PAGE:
By Jon Rutledge
The Interview is at the centre of a media storm that involves hackers, governments and Hollywood. The most amusing part is the fact that the move itself is not worth the hype and hysteria it's created. If not linked to a major security breach at Sony, you get the feeling Seth Rogen & James Francos comedy would have been a very small blip on the cinematic radar - easily panned and easily forgotten about.
In The Interview David Skylark (James Franco) is the host of a popular but cheap news show. Aaron Rapaport (Seth Rogen) is his producer. After 1000 shows Aaron is feeling like they could be doing more with the product they have, that they should be attempting to break "real" news. As luck would have it, David reads an interview that says that President Kim Jong-un (Randal Park) is a huge fan of his show and in an attempt to do something more important they take the interview (but not before they get approached by the CIA who ask them to kill the president of North Korea).
Seth Rogen and James Franco really try and push the limits with a film that takes bad taste to new depths. If you read my reviews you know I am not a fan of this kind of silliness.
That said, from a technical standpoint, The Interview is shot well and visually impressive. The subject is always in frame and placed well in the scene and the set design looks good. There is a scene with Seth Rogan on a train in China and dealing with other passengers, engaging with the locals in a very entertaining way. You can't help but think the duo would be better served if they centred an entire movie on that.
As is often the case with Vince Vaughn comedies, the real strength of the piece is just how likeable and fun a person Seth Rogan seems to be. Perhaps they should forget all this "plot" caper and capitalise on that instead of churning out entertainment that scrapes the scum from beneath the bottom of the barrel.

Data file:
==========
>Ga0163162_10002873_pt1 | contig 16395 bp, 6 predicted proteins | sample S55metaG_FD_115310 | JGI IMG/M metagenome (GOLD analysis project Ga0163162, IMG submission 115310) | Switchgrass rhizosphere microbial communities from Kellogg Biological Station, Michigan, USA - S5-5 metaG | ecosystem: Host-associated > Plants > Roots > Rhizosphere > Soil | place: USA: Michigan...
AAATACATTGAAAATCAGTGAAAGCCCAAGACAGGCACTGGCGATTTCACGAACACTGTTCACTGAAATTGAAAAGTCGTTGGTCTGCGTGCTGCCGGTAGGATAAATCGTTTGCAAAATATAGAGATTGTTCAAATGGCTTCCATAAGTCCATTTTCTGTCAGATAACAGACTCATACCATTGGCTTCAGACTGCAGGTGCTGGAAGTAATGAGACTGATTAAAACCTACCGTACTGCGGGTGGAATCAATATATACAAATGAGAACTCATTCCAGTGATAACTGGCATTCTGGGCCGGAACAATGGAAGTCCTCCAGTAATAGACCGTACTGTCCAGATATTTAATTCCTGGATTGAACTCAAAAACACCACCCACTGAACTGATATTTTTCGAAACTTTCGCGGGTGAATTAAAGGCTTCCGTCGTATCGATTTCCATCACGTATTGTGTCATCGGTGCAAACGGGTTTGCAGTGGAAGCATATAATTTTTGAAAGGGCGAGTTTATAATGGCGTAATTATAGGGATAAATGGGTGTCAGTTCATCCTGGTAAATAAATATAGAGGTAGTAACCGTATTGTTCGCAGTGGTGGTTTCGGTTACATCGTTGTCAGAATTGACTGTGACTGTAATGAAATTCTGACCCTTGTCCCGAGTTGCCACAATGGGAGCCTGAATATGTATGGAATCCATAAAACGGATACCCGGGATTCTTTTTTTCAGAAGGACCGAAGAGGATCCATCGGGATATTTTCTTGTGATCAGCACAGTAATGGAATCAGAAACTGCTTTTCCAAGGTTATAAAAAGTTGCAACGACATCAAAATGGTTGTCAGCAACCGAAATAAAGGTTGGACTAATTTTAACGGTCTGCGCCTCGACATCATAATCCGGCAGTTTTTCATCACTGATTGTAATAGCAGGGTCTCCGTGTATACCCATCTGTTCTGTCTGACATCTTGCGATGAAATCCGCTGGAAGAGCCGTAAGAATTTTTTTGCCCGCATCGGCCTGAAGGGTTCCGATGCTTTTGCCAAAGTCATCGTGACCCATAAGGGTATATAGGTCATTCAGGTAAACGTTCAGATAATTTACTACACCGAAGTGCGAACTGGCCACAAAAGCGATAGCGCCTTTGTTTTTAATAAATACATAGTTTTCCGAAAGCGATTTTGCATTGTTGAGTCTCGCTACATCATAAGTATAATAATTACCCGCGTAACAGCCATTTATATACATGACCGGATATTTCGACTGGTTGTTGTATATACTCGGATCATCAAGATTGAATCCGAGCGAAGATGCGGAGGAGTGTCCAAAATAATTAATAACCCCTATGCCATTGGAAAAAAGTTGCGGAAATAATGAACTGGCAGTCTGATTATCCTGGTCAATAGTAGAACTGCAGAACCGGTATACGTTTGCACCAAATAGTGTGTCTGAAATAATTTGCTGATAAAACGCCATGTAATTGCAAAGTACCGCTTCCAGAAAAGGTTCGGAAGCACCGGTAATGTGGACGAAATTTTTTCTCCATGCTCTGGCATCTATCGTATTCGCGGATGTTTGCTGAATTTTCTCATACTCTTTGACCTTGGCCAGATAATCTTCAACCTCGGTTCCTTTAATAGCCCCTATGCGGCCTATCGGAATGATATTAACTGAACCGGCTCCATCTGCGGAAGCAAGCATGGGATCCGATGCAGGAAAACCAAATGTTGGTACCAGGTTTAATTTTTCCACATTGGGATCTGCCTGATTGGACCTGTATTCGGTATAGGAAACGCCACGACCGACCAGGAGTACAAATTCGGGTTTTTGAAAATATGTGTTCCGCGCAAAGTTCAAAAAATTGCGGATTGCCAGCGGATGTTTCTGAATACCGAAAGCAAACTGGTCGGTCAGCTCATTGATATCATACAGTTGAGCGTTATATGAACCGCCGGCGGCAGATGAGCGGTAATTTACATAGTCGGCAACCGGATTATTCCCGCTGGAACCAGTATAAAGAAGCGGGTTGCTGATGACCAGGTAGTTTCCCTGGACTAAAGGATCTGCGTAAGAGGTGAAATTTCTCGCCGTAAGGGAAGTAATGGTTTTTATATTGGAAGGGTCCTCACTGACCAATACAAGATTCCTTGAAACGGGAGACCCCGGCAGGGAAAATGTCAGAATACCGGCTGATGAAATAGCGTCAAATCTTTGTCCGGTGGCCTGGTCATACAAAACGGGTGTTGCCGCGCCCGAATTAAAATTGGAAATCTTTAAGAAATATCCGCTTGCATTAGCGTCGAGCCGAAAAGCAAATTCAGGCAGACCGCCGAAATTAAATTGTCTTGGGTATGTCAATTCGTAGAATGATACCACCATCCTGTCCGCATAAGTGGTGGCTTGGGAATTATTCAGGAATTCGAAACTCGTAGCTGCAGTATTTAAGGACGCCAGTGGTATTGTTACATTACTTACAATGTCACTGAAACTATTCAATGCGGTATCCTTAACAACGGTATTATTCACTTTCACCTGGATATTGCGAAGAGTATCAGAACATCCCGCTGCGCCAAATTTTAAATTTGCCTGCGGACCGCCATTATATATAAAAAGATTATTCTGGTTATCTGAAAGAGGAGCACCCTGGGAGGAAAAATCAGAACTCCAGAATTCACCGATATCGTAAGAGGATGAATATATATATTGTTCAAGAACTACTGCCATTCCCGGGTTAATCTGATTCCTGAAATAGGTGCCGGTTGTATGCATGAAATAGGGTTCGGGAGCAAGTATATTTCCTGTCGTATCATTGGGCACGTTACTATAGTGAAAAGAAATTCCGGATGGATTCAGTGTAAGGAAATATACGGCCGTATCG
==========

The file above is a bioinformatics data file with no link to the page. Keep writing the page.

Alas, this just feels like skits that were tossed together and assembled with a story as an afterthought. It rushes from joke set-up to joke set-up and there is little time to stop look around and get to know or enjoy the characters.
The CIA team is really just there to provide them with gags, a key scene involving Agent Lacey(Lizzy Caplan) talking Aaron through securing the package is the only time this movie got a laugh from me.
I don't think The Interview was the cause of the hacking scandal (no matter what we are made to believe) and it was just a sad (albeit profitable) coincidence the film was released at the same time.
History will mark The Interview as a movie that became a rallying cry for freedom and standing up to terrorists. What will be forgotten is that it's just not that strong of a movie. It's simply Seth Rogen "Honeydicking" the audience with bad humour but not delivering the goods.
Give yourself a break and skip it, anything else is more important than this film.
Conclusion: Movie: 20%